News • February 9, 2016
We are thrilled to announce our 2016 Emerging Writer Fellows: Sasha Saben Callaghan, Kristen Gleason, and Gothataone Moeng. We would also like to thank all of the writers who submitted manuscripts, the readers who spent the past eight weeks evaluating, debating, and championing applications, and the National Endowment for the Arts for its generous support of the program.
Supporting new writers has been an essential part of A Public Space since our debut issue—Leslie Jamison, Nam Le, and Jesmyn Ward published their first stories in the magazine—and with the Emerging Writer Fellowships we hope to continue this tradition by finding writers who have not yet published a book-length work but whose writing shows exceptional talent.
In response to an open call in October 2015, we received nearly 1,100 submissions from emerging writers across the world.
Here is some information about the three fellows, and a glimpse of the stories they shared with us:
Sasha Saben Callaghan is sixty and began writing seriously three years ago. In October 2015 she graduated from Edinburgh Napier University with an MA in creative writing. She is currently working on a graphic novel set in Victorian London about the short but remarkable life of Adelaide Foltinowicz and her relationship with the decadent poet Ernest Dowson. Sasha is the program director of the Big Flame Disability Arts Festival and lives on the east coast of Scotland with her children and granddaughter.
It is NOT A GOOD IDEA. It is a stupid idea. Patrick always GOES OFF, he goes OFF ON ONE. Patrick is always PLAYING HAMLET. Jackie says Patrick is a right MARDYBUM. Patrick NEEDS A GOOD SLAP. — "A List of Some of the Things Martin Knows"
Kristen Gleason was born in California. Her fiction and poetry have appeared or are forthcoming in Fence, Fairy Tale Review, the Gettysburg Review, and elsewhere. In 2011, she was the recipient of a High North Fellowship from the University of Tromsø, Norway. Currently she lives in Athens, Georgia, where she is a doctoral student in creative writing.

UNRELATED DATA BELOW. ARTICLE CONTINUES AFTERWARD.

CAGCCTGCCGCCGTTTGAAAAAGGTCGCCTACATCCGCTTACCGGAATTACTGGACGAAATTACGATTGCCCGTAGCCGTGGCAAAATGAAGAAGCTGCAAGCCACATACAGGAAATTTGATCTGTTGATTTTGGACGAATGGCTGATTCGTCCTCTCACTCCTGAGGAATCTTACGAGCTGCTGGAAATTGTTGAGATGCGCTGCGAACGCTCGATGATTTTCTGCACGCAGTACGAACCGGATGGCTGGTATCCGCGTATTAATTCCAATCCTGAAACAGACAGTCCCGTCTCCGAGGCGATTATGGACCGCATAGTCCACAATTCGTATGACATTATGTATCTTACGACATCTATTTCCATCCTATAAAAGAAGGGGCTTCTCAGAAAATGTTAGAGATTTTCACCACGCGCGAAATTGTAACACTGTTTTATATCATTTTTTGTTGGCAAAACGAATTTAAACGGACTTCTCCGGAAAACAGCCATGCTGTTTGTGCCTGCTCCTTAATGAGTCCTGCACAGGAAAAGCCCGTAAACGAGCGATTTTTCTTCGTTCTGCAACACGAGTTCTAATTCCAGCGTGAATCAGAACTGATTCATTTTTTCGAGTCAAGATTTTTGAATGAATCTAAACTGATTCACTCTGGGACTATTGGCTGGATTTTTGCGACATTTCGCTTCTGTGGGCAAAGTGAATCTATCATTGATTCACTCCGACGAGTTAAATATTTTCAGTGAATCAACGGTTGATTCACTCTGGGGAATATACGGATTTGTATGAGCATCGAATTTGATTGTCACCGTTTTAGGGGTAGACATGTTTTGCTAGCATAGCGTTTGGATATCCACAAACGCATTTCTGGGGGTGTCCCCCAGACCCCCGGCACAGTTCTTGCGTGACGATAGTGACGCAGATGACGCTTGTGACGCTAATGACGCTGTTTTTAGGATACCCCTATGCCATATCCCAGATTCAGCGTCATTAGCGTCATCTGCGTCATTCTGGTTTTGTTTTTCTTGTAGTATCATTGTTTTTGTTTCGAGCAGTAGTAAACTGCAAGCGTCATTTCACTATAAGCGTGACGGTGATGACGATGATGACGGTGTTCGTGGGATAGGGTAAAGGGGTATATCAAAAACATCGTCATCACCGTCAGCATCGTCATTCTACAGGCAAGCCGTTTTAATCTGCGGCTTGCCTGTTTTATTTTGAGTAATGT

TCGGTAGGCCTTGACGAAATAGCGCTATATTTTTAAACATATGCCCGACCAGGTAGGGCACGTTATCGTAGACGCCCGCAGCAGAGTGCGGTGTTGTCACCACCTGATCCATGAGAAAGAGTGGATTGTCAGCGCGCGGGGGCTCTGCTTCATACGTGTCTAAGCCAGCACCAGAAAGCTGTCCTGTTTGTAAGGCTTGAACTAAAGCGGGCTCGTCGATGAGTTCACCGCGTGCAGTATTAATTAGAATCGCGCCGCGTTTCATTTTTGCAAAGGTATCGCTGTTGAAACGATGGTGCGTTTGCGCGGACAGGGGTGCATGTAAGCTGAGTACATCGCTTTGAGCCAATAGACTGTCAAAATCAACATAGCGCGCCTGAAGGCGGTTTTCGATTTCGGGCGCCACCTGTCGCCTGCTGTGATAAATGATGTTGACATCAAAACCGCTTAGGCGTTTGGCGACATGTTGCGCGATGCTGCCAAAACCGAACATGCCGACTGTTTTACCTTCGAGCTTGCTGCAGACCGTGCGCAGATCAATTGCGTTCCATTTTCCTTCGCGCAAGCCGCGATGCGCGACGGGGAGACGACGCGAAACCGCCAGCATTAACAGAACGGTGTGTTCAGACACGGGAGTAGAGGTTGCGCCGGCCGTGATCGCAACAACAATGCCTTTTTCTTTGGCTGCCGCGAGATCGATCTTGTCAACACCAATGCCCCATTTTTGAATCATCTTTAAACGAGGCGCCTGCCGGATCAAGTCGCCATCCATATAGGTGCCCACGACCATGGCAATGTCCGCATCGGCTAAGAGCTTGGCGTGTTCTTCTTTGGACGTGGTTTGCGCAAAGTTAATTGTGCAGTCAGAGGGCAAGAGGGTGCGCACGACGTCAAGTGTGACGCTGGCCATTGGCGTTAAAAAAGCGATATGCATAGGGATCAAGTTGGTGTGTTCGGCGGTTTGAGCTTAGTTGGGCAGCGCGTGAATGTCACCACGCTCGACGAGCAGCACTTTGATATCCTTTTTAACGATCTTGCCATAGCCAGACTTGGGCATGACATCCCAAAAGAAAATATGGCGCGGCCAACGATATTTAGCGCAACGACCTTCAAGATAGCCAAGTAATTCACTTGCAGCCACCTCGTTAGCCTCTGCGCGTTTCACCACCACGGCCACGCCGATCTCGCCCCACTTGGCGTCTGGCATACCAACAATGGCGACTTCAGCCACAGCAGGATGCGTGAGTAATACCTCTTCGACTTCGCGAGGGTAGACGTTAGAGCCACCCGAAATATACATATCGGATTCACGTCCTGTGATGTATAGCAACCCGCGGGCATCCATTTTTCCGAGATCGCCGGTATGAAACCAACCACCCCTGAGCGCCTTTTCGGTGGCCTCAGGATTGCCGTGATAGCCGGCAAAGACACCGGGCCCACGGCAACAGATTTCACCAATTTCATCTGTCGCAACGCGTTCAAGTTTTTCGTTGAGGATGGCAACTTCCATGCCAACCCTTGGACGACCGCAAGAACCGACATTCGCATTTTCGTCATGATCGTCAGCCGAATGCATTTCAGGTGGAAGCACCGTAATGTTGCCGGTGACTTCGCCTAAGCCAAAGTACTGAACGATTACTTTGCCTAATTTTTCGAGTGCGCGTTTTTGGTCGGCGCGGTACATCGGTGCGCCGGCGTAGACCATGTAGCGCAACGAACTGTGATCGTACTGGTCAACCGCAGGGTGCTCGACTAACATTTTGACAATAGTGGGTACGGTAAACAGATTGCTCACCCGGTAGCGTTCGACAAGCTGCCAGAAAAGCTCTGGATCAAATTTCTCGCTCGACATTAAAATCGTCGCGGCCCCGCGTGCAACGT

He followed the helicopter’s path up the mountainside. There the pale pig slept in her pen of rebar and string. There she slept in the shadow of the great jointed tube that was swallowing and swallowing the waterfall. The tube would never get full and neither would the pale pig, who held in the bowl of her eye all the fruit that had ever been and all the fruit that would ever be. — "The Pale Pig"
Gothataone Moeng was born in Serowe, Botswana, and currently lives in Oxford, Mississippi, where she is a second-year MFA candidate at the University of Mississippi. In 2015 she was a finalist for the Driftless Prize in Fiction.
Our favorite dresses and tops fluttered all around the room from nails someone had hammered onto the wall. Our room—The Mansion, we called it—seemed to always be writhing and heaving under the weight of all our bodies, our Sheen Straight and Blue Magic, our wigs, our lipsticks, our perfume, our sweat, our laughter, our worries, our convictions that we would tame the city. — "Bodies"
Our 2015 Emerging Writer Fellows were Jai Chakrabarti, Cornelius FitzPatrick, and Arinze Ifeakandu. Our 2014 Emerging Writer Fellows were Vanessa Hutchinson, Mahreen Sohail, and April Wolfe.
A Public Space is an independent, non-profit publisher of the award-winning literary and arts magazine; and A Public Space Books. Since 2006, under the direction of founding editor Brigid Hughes the mission of A Public Space has been to seek out and support overlooked and unclassifiable work.
A portrayal of mental illness like none other. More claustrophobic than Girl, Interrupted and more frightening than The Bell Jar, Howland’s memoir maps the world of a 1960s psychiatric ward with an unflinching eye.
—Esmé Weijun Wang
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